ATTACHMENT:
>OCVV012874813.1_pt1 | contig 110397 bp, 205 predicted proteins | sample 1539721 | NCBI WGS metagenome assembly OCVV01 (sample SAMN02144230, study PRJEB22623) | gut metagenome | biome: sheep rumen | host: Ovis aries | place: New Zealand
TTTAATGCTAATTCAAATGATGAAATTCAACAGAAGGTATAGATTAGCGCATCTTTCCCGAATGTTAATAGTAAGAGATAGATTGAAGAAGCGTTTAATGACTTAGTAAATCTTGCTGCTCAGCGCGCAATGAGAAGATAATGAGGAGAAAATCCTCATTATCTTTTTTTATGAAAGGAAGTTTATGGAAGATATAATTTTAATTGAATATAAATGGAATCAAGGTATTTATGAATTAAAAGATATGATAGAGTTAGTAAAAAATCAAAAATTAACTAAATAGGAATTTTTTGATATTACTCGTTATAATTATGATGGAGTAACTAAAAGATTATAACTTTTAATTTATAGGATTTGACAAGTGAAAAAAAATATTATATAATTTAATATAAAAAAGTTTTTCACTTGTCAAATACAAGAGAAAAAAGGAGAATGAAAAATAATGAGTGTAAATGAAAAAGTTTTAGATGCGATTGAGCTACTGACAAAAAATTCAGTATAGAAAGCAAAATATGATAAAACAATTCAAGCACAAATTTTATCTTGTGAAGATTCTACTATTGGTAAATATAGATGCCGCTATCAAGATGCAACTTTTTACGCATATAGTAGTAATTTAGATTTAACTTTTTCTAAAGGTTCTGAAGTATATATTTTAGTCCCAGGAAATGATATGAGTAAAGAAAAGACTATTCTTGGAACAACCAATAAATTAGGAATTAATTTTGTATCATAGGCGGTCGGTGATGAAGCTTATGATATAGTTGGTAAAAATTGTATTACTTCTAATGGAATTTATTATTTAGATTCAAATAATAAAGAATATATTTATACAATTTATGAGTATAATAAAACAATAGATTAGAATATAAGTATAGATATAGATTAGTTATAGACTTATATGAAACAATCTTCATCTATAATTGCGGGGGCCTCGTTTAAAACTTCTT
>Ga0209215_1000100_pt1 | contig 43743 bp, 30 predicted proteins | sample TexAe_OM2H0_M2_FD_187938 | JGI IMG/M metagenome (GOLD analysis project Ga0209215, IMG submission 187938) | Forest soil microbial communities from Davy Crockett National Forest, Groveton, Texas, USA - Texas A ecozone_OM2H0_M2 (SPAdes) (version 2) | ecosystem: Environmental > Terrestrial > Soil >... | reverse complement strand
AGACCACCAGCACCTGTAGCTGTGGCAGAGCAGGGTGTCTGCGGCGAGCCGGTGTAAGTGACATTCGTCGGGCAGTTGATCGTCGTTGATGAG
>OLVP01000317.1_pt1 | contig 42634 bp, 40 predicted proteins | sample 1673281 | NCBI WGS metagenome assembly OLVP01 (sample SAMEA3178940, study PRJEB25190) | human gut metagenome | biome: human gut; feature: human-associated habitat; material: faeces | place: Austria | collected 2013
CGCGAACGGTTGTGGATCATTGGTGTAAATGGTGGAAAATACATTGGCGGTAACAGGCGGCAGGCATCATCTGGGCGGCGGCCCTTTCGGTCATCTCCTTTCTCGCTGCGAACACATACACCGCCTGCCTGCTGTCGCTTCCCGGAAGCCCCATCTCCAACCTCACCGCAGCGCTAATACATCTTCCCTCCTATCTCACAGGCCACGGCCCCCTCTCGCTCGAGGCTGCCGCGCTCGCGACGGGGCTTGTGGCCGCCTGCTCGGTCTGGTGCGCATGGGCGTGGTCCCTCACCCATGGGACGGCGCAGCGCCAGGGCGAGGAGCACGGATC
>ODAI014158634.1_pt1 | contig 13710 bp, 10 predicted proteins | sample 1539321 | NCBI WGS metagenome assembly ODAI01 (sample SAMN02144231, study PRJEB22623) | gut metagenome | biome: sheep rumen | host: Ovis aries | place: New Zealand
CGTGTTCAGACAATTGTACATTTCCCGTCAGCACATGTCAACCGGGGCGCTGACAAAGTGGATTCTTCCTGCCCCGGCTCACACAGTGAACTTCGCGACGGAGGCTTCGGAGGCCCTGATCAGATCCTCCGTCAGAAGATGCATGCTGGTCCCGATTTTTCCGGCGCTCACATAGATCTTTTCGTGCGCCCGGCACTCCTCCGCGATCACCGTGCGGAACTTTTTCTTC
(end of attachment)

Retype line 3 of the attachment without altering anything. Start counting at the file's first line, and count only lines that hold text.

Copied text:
>Ga0209215_1000100_pt1 | contig 43743 bp, 30 predicted proteins | sample TexAe_OM2H0_M2_FD_187938 | JGI IMG/M metagenome (GOLD analysis project Ga0209215, IMG submission 187938) | Forest soil microbial communities from Davy Crockett National Forest, Groveton, Texas, USA - Texas A ecozone_OM2H0_M2 (SPAdes) (version 2) | ecosystem: Environmental > Terrestrial > Soil >... | reverse complement strand